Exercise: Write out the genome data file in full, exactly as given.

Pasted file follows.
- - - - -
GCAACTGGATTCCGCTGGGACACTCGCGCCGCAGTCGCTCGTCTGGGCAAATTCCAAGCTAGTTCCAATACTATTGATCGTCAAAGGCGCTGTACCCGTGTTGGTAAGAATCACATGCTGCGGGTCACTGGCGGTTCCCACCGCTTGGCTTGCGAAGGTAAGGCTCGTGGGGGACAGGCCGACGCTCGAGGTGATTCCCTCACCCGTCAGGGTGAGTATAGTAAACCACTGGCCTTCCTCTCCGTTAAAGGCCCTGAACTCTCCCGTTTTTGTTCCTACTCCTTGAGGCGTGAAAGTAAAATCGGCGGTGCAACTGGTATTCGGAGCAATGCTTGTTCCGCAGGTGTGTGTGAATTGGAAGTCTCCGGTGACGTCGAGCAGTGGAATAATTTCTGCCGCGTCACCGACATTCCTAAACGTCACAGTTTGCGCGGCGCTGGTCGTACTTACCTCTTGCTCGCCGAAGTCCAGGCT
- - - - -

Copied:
GCAACTGGATTCCGCTGGGACACTCGCGCCGCAGTCGCTCGTCTGGGCAAATTCCAAGCTAGTTCCAATACTATTGATCGTCAAAGGCGCTGTACCCGTGTTGGTAAGAATCACATGCTGCGGGTCACTGGCGGTTCCCACCGCTTGGCTTGCGAAGGTAAGGCTCGTGGGGGACAGGCCGACGCTCGAGGTGATTCCCTCACCCGTCAGGGTGAGTATAGTAAACCACTGGCCTTCCTCTCCGTTAAAGGCCCTGAACTCTCCCGTTTTTGTTCCTACTCCTTGAGGCGTGAAAGTAAAATCGGCGGTGCAACTGGTATTCGGAGCAATGCTTGTTCCGCAGGTGTGTGTGAATTGGAAGTCTCCGGTGACGTCGAGCAGTGGAATAATTTCTGCCGCGTCACCGACATTCCTAAACGTCACAGTTTGCGCGGCGCTGGTCGTACTTACCTCTTGCTCGCCGAAGTCCAGGCT